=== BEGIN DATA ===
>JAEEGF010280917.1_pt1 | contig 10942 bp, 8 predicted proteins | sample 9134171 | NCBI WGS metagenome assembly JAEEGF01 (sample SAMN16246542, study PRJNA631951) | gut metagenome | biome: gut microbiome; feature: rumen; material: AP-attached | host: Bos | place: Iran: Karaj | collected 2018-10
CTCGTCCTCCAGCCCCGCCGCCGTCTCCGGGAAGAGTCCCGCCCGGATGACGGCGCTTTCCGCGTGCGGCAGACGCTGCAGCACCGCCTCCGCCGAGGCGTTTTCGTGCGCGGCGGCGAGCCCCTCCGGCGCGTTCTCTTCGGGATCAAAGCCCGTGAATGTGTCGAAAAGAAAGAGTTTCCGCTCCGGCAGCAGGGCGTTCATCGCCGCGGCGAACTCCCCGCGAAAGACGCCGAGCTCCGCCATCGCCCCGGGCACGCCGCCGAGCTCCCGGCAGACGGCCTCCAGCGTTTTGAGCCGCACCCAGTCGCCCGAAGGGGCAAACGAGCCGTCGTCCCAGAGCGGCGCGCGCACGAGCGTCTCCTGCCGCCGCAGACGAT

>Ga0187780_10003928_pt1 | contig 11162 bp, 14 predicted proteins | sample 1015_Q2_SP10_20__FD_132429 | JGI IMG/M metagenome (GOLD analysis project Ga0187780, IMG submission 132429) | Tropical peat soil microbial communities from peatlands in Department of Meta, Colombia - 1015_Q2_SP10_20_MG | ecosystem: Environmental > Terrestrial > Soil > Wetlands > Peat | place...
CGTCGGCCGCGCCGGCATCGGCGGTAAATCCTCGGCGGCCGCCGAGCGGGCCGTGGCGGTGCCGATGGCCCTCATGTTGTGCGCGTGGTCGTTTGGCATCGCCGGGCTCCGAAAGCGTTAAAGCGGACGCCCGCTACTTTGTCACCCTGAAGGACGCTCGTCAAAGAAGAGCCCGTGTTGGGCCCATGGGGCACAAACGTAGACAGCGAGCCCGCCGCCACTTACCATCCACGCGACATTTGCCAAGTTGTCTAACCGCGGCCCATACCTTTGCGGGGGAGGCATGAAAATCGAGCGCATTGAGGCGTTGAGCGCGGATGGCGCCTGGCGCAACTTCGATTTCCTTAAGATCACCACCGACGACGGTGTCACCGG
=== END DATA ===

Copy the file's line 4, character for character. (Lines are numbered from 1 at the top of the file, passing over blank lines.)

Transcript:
CGTCGGCCGCGCCGGCATCGGCGGTAAATCCTCGGCGGCCGCCGAGCGGGCCGTGGCGGTGCCGATGGCCCTCATGTTGTGCGCGTGGTCGTTTGGCATCGCCGGGCTCCGAAAGCGTTAAAGCGGACGCCCGCTACTTTGTCACCCTGAAGGACGCTCGTCAAAGAAGAGCCCGTGTTGGGCCCATGGGGCACAAACGTAGACAGCGAGCCCGCCGCCACTTACCATCCACGCGACATTTGCCAAGTTGTCTAACCGCGGCCCATACCTTTGCGGGGGAGGCATGAAAATCGAGCGCATTGAGGCGTTGAGCGCGGATGGCGCCTGGCGCAACTTCGATTTCCTTAAGATCACCACCGACGACGGTGTCACCGG